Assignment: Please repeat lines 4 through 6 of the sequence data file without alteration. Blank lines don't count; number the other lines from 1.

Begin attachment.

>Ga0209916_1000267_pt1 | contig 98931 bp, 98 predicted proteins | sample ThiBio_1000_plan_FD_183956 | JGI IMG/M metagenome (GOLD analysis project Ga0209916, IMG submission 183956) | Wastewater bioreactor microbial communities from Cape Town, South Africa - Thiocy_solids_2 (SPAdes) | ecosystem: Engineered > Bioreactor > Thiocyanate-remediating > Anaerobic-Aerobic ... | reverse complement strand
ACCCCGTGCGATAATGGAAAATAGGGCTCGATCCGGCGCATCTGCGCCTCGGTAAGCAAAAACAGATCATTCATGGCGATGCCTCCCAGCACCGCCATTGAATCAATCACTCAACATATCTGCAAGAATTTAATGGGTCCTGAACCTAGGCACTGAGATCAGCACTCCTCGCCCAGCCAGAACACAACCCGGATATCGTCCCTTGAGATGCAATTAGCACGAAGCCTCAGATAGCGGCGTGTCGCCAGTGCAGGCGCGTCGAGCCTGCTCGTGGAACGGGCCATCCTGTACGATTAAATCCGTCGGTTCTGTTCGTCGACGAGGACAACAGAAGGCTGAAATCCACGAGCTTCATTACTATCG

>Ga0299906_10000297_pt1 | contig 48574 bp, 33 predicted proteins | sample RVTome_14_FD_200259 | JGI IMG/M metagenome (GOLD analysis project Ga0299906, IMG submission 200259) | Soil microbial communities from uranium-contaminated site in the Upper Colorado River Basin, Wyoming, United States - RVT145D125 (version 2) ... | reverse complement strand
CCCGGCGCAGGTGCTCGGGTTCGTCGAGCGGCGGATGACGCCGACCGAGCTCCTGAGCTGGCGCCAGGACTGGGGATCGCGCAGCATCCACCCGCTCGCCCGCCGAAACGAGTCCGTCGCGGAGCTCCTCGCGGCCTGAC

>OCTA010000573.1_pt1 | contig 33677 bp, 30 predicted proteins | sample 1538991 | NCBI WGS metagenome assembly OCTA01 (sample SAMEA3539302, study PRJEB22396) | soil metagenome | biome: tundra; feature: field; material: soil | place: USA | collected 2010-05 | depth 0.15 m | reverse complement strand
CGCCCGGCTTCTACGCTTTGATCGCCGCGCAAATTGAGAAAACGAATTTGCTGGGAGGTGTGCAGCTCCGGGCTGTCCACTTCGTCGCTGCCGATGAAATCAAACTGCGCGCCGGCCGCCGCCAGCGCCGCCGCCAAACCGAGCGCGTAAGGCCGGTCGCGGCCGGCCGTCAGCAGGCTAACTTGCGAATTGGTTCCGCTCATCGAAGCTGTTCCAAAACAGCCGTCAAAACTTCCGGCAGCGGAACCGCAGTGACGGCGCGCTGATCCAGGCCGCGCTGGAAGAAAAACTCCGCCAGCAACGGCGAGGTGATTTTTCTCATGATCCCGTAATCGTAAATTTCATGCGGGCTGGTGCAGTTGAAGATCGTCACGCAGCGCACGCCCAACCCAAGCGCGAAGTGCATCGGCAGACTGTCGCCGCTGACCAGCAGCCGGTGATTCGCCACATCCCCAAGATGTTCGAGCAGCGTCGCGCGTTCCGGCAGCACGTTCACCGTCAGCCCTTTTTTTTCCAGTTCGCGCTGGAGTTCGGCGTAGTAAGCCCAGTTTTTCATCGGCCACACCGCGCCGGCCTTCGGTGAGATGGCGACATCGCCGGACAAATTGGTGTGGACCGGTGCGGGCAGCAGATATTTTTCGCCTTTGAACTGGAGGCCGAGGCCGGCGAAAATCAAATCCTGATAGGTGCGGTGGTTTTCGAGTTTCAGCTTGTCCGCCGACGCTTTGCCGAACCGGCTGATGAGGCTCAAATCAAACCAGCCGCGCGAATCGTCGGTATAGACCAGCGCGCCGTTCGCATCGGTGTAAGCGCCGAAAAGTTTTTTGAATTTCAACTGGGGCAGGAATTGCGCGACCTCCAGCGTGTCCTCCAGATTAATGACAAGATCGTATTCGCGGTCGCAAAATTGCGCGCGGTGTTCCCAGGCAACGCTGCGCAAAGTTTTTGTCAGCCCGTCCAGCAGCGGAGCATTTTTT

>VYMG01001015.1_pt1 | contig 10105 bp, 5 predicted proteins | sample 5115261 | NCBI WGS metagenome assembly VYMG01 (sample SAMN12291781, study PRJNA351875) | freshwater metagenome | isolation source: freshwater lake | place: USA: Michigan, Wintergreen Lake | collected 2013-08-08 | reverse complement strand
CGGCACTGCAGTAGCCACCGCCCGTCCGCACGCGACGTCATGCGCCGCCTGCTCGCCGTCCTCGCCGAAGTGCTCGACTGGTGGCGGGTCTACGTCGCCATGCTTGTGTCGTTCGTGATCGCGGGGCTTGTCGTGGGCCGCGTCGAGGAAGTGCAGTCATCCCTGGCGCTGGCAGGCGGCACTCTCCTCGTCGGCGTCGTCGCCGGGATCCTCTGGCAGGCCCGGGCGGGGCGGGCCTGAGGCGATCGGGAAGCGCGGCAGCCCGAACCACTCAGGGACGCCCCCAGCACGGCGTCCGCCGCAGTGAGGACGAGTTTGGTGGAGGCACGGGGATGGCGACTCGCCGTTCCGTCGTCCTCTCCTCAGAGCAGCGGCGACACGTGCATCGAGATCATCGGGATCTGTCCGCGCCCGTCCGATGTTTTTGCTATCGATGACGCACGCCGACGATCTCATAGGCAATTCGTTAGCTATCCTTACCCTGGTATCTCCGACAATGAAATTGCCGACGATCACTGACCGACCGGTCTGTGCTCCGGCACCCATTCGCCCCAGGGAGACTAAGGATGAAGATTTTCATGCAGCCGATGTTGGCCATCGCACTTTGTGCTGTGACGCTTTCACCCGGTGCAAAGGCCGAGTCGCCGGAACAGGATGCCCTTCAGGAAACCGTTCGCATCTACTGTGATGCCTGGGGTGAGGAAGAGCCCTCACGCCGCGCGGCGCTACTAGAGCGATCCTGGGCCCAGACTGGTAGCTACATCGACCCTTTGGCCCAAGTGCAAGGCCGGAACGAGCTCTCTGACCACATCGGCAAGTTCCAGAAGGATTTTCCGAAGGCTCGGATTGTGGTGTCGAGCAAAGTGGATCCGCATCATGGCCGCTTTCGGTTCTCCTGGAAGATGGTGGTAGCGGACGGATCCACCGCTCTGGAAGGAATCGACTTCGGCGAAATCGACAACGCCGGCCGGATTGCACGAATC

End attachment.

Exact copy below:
CCCGGCGCAGGTGCTCGGGTTCGTCGAGCGGCGGATGACGCCGACCGAGCTCCTGAGCTGGCGCCAGGACTGGGGATCGCGCAGCATCCACCCGCTCGCCCGCCGAAACGAGTCCGTCGCGGAGCTCCTCGCGGCCTGAC

>OCTA010000573.1_pt1 | contig 33677 bp, 30 predicted proteins | sample 1538991 | NCBI WGS metagenome assembly OCTA01 (sample SAMEA3539302, study PRJEB22396) | soil metagenome | biome: tundra; feature: field; material: soil | place: USA | collected 2010-05 | depth 0.15 m | reverse complement strand
CGCCCGGCTTCTACGCTTTGATCGCCGCGCAAATTGAGAAAACGAATTTGCTGGGAGGTGTGCAGCTCCGGGCTGTCCACTTCGTCGCTGCCGATGAAATCAAACTGCGCGCCGGCCGCCGCCAGCGCCGCCGCCAAACCGAGCGCGTAAGGCCGGTCGCGGCCGGCCGTCAGCAGGCTAACTTGCGAATTGGTTCCGCTCATCGAAGCTGTTCCAAAACAGCCGTCAAAACTTCCGGCAGCGGAACCGCAGTGACGGCGCGCTGATCCAGGCCGCGCTGGAAGAAAAACTCCGCCAGCAACGGCGAGGTGATTTTTCTCATGATCCCGTAATCGTAAATTTCATGCGGGCTGGTGCAGTTGAAGATCGTCACGCAGCGCACGCCCAACCCAAGCGCGAAGTGCATCGGCAGACTGTCGCCGCTGACCAGCAGCCGGTGATTCGCCACATCCCCAAGATGTTCGAGCAGCGTCGCGCGTTCCGGCAGCACGTTCACCGTCAGCCCTTTTTTTTCCAGTTCGCGCTGGAGTTCGGCGTAGTAAGCCCAGTTTTTCATCGGCCACACCGCGCCGGCCTTCGGTGAGATGGCGACATCGCCGGACAAATTGGTGTGGACCGGTGCGGGCAGCAGATATTTTTCGCCTTTGAACTGGAGGCCGAGGCCGGCGAAAATCAAATCCTGATAGGTGCGGTGGTTTTCGAGTTTCAGCTTGTCCGCCGACGCTTTGCCGAACCGGCTGATGAGGCTCAAATCAAACCAGCCGCGCGAATCGTCGGTATAGACCAGCGCGCCGTTCGCATCGGTGTAAGCGCCGAAAAGTTTTTTGAATTTCAACTGGGGCAGGAATTGCGCGACCTCCAGCGTGTCCTCCAGATTAATGACAAGATCGTATTCGCGGTCGCAAAATTGCGCGCGGTGTTCCCAGGCAACGCTGCGCAAAGTTTTTGTCAGCCCGTCCAGCAGCGGAGCATTTTTT